Let’s Talk (with) Culverts

Information on our Summer 2020 internships to come soon. You can review Summer 2019 internship details here.   

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This is a twelve-inch-wide culvert pipe. I point it out to you only because I needed it pointed out to me, by Chris Ward, the city administrator of the town of Vinton, Iowa. I needed it pointed out to me because culvert pipes (twelve-inch or otherwise) are designed and put in place so as not to be seen—so as to channel water beneath roads and sidewalks and on its way to the next largest creek, stream, or river. This is what infrastructure (“infra-” meaning “under” or “below”) does. It works beneath the surface (and sometimes above our heads), in our walls and floors, enabling certain ways of life and obstructing others.

We perhaps most often notice infrastructure when it breaks down or stops working. Despite cries of our “crumbling infrastructure,” we feel this crumbling most immediately when a pothole shakes a vehicle we’re in, the power goes out, or our sewers back up. And while these breakdowns sometimes are the result of degradation over time, they also occur when disaster strikes.

Such was the case in Vinton, a town of just over 5,000 residents on the south bank of the Cedar River, in the historic 2008 floods that swept eastern Iowa. Despite the sandbagging efforts of community members and the National Guard, floodwaters that peaked at 24.7 feet flooded the town’s fire station, while groundwater swelling up from below flooded the power plant and electric distribution building—which sit right on the bank of the Cedar—cutting off electricity for much of town. In addition to these infrastructural impacts, dozens of homes near the river were flooded. Twenty-nine residential buildings would eventually be bought-out by FEMA. Some of these lots are now empty, and some have turned into green community spaces and youth gardens—an example of one of Vinton’s goals to become more flood “resilient.”

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Vinton in relation to Iowa City and Cedar Rapids

Vinton has undertaken quite a number of measures to improve their flood resilience after the 2008 flood. The town has acquired HESCO barriers, which can be set up more quickly and can prove sturdier than piles of sandbags (though the barriers, too, can fail, as we saw in Davenport and Burlington this past spring). They have elevated their electric distribution equipment out of the building’s basement to avoid another power loss. Most recently, the town has begun the process of relocating the fire station and ambulance garages further away from the Cedar River and Hinkle Creek, to a more elevated site where there is also less risk of being cut off from large areas of town by flood waters.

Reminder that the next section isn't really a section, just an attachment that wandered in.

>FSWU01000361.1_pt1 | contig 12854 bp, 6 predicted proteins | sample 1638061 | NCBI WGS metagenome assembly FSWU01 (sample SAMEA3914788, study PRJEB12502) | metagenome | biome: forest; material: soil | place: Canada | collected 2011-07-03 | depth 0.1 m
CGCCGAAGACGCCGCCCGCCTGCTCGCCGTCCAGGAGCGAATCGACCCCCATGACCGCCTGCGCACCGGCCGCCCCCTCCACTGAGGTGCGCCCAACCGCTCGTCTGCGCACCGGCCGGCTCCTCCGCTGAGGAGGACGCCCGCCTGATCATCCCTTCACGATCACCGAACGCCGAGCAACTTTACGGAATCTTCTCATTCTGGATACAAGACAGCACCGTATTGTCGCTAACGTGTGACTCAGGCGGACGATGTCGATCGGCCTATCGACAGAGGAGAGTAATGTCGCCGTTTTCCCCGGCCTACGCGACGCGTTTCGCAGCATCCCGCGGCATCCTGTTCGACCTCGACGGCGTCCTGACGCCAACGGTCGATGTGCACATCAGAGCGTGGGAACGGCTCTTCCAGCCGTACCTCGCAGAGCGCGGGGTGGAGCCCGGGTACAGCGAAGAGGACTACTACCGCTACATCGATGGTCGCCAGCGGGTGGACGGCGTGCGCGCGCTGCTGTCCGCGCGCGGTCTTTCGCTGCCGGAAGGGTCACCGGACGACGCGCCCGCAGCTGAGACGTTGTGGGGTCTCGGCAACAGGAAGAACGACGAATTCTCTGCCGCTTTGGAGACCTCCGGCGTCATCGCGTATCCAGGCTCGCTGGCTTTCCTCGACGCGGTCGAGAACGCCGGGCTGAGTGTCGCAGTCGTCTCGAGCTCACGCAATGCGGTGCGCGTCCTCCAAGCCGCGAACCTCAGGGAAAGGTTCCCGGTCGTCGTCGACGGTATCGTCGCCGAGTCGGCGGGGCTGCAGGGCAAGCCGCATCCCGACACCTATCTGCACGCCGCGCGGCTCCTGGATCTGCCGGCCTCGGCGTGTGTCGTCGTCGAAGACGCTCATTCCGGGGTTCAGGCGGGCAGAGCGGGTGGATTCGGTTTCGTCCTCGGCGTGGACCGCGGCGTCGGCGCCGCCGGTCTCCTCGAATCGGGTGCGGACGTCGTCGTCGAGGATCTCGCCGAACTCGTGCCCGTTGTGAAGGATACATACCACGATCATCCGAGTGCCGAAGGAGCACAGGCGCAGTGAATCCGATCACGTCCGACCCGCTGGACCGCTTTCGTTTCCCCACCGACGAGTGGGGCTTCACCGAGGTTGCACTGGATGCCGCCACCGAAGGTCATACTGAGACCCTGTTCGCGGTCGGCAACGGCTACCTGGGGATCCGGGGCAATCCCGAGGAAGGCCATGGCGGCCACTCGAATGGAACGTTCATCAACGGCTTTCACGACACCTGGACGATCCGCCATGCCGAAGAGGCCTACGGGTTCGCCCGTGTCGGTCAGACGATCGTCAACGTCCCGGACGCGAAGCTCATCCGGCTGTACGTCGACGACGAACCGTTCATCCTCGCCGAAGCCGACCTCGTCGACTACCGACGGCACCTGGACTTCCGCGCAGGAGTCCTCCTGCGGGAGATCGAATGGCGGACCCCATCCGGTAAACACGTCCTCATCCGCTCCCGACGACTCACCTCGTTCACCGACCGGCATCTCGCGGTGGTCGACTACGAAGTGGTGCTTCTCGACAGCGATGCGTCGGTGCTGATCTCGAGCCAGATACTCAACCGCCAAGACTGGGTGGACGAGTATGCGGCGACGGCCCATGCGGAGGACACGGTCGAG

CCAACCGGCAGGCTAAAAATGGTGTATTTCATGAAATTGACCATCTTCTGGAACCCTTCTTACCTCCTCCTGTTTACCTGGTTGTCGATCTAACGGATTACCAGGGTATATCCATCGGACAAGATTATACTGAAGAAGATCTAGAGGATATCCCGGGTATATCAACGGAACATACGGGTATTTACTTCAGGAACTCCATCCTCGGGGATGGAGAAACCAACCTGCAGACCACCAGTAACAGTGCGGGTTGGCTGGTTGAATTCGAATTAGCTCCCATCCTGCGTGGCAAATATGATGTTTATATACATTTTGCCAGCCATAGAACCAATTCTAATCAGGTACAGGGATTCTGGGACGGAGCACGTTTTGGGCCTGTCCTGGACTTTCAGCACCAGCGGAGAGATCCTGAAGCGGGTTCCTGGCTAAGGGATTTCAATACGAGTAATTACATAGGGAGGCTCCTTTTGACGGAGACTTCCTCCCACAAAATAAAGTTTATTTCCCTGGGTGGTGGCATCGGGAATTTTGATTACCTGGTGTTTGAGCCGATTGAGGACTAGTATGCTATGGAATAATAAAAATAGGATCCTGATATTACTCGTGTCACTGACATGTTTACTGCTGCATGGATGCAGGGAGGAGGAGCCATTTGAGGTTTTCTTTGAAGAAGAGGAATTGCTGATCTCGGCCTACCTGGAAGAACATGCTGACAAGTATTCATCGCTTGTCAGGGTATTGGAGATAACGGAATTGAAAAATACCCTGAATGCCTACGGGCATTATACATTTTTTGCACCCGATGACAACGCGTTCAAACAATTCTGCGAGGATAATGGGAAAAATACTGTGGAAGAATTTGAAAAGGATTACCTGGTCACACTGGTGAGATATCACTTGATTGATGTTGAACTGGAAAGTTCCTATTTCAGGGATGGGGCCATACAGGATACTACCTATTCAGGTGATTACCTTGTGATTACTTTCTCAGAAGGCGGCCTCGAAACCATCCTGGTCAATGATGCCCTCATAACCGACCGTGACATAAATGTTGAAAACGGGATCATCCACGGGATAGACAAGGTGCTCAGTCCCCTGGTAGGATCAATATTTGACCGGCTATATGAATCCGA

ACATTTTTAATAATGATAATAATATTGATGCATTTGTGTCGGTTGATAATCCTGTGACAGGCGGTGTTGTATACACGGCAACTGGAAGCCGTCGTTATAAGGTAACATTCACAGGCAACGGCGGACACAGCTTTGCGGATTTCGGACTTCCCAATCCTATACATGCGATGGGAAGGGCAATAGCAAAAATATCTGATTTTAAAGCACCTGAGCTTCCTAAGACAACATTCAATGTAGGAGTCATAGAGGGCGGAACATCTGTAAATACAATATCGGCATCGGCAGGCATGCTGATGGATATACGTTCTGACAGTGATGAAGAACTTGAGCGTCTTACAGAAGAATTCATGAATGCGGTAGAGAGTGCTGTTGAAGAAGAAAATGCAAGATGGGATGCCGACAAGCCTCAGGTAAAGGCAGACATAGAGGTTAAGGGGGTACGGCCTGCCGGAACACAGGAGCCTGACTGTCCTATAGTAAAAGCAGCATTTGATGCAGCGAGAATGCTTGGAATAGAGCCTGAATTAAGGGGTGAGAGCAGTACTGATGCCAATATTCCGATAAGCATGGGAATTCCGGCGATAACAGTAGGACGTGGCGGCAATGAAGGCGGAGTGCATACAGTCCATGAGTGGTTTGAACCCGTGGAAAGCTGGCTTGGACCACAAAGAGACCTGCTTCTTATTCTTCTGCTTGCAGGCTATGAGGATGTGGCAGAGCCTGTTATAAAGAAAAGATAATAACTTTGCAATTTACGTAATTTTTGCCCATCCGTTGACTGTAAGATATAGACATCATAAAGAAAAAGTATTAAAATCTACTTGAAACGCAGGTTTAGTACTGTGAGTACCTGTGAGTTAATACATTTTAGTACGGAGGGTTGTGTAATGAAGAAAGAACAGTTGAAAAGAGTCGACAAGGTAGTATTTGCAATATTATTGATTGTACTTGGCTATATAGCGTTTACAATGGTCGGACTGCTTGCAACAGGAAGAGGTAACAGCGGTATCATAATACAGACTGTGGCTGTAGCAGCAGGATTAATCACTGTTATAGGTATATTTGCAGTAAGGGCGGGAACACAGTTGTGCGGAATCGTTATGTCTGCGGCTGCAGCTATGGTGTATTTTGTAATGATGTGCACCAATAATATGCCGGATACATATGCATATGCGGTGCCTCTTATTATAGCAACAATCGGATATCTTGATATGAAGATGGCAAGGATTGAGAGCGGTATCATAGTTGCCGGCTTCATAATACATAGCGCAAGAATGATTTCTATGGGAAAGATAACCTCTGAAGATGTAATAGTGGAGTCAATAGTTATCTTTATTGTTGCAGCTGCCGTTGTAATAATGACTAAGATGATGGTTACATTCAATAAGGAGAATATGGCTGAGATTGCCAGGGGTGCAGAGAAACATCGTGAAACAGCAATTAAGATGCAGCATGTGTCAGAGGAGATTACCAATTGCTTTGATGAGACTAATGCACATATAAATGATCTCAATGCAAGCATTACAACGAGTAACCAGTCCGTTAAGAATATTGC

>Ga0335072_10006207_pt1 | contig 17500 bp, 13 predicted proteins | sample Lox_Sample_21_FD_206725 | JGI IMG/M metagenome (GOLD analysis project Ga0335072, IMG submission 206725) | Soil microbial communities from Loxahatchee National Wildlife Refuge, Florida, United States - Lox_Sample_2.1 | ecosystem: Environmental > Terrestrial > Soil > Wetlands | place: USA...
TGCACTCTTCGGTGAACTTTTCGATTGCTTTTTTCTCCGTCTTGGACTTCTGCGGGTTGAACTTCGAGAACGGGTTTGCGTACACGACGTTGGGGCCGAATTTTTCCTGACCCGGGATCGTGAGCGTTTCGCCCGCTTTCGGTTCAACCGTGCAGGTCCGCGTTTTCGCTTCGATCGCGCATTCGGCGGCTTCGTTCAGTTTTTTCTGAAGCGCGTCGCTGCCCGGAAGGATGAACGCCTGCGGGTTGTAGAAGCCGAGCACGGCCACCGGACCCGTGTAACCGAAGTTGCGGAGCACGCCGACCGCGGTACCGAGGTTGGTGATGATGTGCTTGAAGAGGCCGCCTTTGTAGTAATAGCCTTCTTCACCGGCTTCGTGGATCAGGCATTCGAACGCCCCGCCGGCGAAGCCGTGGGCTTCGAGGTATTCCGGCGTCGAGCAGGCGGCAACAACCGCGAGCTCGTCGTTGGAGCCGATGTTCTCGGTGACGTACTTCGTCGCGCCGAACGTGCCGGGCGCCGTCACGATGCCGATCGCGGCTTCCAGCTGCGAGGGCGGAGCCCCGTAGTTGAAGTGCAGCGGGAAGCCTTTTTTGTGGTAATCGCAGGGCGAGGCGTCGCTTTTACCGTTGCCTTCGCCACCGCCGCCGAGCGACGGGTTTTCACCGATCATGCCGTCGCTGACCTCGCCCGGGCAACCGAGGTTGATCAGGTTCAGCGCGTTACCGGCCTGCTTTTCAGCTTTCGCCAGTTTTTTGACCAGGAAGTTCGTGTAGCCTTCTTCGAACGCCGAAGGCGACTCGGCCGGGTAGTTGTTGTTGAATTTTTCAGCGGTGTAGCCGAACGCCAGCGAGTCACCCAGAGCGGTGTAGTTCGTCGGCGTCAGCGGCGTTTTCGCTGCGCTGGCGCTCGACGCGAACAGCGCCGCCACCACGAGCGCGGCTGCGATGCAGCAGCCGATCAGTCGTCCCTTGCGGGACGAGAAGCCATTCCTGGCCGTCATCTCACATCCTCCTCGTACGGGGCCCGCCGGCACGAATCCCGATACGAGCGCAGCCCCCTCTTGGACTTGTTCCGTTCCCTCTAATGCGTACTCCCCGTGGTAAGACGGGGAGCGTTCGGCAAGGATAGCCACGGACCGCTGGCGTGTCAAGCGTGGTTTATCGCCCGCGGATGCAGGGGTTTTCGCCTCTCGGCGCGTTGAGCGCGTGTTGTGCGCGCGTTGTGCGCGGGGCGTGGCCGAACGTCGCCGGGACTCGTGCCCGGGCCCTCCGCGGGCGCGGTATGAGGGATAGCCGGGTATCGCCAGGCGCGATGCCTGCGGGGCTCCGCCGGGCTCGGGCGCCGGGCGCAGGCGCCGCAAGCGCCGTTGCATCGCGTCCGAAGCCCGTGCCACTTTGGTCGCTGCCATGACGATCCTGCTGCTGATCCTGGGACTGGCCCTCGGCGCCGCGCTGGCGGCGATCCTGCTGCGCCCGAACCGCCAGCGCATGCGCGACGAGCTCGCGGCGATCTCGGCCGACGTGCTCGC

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The beginnings of a story map I’m working on to recount Vinton’s past, present, and future flood resilience efforts. The pins here mark the community garden (top), the relocated emergency services (middle), and the stormwater retention basin (bottom).

Work is also underway to construct a stormwater retention basin on the southern edge of town to hold back stormwater flowing into town from the rolling agricultural fields that surround the town. Just as it was the upswell of groundwater, rather than the intrusion of floodwater from the Cedar, that inundated the power plant, here, too, we can see the multiple causes of flood issues in Vinton. When cropland is tiled to get rainwater off the fields as quickly as possible, that rainwater has to flow somewhere. In this case, that “somewhere” is the unnamed tributary to Mud Creek that cuts sharply across the south edge of town, following a straight ditch past the high school until it reaches the twelve-inch-wide culvert. Yes, that culvert.

We now have to ask that culvert all sorts of questions about itself. “Are you the right size? Is it possible you might not be letting enough water through quickly enough? We suspect you might be in part responsible for the flooding in one of our neighborhoods. If so, might we upgrade you? Swap you out with a larger family member?”

This is just one—albeit entirely fictional—conversation to be had about and with Vinton’s infrastructure. During my first four weeks working with Iowa Valley Resource Conservation & Development as their Flood Resilience Community Engagement Intern, I’ve been heartened to see how many community leaders are willing to engage, question, and rethink the town’s infrastructure and its relationship to the environment. They recognize that now is the time to have these conversations about adapting to the challenges of increased flooding events that will come hand-in-hand with the more intense rainfall events brought on by a changing climate. Over the coming weeks I’ll be working to engage with economically vulnerable residents to listen and learn from their flood experiences in an effort to include their voices in both the history of floods in Vinton and the ongoing plans to improve the town’s resilience. While we might be quick to think of resilience as a return to a prior state (in this case, before the ’08 flood), Vinton can help us see the need to change and adapt in order to survive.